Chin J Plan Ecolo ›› 2011, Vol. 35 ›› Issue (10): 1070-1082.doi: 10.3724/SP.J.1258.2011.01070

• Research Articles • Previous Articles     Next Articles

Ecophysiological adaptations to drought stress of seedlings of four plant species with different growth forms in karst habitats

LIU Chang-Cheng, LIU Yu-Guo, and GUO Ke*   

  1. State Key Laboratory of Vegetation and Environmental Change, Institute of Botany, Chinese Academy of Sciences, Beijing 100093, China
  • Received:2011-04-25 Revised:2011-06-12 Online:2011-11-07 Published:2011-10-01
  • Contact: GUO Ke


Aims Drought stress is one of the most important factors limiting the growth of plants in the harsh karst habitats of southwestern China, especially at the seedling establishment stage. Our objective was to elucidate the adaptive strategies against drought stress of native plants with different growth forms.
Methods We investigated leaf water potential, photosynthetic capacity, pigments, osmotic solutes, antioxidant enzymes, and growth of the seedlings of four plant species under four drought intensities. The species were Pyracantha fortuneana (evergreen shrub), Rosa cymosa (deciduous shrub), Cinnamomum bodinieri (evergreen tree), and Platycarya longipes (deciduous tree).
Important findings As drought stress intensified, leaf water potential, photosynthetic capacity, chlorophylls content, biomass increase, leaf mass ratio (LMR), leaf area ratio (LAR) and specific leaf area (SLA) gradually decreased, while thermal dissipation (NPQ), ratio of carotenoids to chlorophylls, malondialdehyde content and root mass ratio (RMR) increased in the four species. Intrinsic water use efficiency (An/gs), content of osmotic solutes and activity of antioxidant enzymes in C. bodinieri and Platycarya longipes increased under mild and/or moderate drought and decreased under severe drought, while An/gs, proline content and superoxide dismutase activity gradually increased in Pyracantha fortuneana and R. cymosa as drought intensified. Under severe drought, Pyracantha fortuneana and R. cymosa showed smaller decreases of predawn water potential and chlorophylls content and maintained higher photosynthetic capacity and larger percent biomass increase than C. bodinieri and Platycarya longipes, due to lower SLA and LAR, higher An/gs and NPQ and higher capacities of osmotic adjustment and antioxidant protection. Under moderate drought, C. bodinieri exhibited small decrease of predawn water potential and higher LMR and LAR than the deciduous species, and maintained unusually high proline accumulation and high activities of antioxidant enzymes. However, the low maximum quantum efficiency of PSII photochemistry and net assimilation rate, the sharp decreases of water potential, LMR, LAR and biomass and the low capacities of osmotic adjustment and antioxidant protection under severe drought indicated C. bodinieri’s weak tolerance. Under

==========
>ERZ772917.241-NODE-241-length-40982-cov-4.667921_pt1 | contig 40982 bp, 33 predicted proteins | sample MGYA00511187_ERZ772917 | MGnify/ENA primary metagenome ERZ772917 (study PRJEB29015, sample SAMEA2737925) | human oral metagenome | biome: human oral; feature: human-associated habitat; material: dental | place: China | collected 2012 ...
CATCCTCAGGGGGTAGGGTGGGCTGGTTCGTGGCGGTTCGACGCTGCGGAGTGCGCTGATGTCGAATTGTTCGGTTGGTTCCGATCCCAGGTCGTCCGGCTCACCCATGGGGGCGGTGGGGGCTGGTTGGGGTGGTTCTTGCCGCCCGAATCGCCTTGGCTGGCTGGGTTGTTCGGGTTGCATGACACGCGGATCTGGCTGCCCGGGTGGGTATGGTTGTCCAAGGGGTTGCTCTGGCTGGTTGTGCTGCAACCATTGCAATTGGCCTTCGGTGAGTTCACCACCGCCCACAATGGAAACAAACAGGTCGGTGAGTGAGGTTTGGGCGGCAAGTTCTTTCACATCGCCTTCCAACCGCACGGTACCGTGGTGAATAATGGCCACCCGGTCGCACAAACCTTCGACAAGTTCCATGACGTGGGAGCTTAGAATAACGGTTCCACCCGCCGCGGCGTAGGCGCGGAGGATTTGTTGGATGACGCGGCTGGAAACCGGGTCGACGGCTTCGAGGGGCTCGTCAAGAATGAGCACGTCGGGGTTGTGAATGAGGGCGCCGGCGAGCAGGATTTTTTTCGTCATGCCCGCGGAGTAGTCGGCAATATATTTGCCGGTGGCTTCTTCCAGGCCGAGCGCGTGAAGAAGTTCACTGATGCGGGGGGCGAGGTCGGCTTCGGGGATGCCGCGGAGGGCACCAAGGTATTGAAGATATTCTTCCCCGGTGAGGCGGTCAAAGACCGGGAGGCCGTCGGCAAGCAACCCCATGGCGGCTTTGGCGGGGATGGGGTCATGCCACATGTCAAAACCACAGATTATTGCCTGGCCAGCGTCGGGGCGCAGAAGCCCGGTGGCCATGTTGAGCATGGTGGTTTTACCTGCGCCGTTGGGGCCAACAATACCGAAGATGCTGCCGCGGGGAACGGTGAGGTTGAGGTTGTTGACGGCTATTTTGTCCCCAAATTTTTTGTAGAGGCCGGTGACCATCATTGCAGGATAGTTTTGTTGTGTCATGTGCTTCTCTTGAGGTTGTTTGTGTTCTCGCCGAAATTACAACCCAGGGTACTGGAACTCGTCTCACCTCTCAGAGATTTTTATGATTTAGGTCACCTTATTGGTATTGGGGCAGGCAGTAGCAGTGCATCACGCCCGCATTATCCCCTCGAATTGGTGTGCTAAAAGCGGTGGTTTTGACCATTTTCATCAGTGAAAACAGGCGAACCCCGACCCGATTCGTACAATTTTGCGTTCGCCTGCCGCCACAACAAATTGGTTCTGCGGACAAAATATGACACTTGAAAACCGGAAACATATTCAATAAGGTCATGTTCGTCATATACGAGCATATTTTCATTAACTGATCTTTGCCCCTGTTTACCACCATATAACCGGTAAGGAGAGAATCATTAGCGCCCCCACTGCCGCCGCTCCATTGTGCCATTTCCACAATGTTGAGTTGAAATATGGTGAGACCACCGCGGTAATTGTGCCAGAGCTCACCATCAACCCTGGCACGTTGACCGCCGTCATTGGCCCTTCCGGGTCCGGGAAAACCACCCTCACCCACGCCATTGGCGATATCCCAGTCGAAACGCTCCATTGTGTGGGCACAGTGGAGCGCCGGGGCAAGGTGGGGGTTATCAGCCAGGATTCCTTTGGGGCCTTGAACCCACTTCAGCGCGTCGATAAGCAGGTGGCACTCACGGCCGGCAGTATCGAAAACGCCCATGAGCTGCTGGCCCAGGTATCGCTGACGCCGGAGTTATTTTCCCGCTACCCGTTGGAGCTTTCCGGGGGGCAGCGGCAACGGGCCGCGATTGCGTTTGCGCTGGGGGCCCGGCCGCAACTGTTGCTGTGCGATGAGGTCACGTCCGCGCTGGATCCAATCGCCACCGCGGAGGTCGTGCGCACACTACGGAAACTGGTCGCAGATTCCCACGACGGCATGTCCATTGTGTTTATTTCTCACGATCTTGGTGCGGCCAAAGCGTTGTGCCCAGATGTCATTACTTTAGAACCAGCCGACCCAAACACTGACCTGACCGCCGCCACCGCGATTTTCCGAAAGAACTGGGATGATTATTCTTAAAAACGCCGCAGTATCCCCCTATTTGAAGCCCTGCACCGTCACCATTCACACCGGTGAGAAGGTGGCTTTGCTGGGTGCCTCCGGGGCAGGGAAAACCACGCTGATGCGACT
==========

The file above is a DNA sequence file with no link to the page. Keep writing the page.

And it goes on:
well-watered condition, Platycarya longipes with high RMR showed higher LAR, chlorophylls content and biomass increase than the two shrubs. However, in response to drought stress, Platycarya longipes revealed sharp reduction of biomass due to large drought-induced decreases of gas exchange, LAR, LMR and chlorophylls content. It minimized water loss by both stomatal closure and reducing transpiration leaf area through shedding leaves and also reduced light harvesting by pigments breakdown. These results suggested that Pyracantha fortuneana, R. cymosa and C. bodinieri adopted tolerance strategies against drought stress with C. bodinieri having lower tolerance to severe drought, whereas Platycarya longipes was more sensitive to drought stress and employed avoidance strategies.

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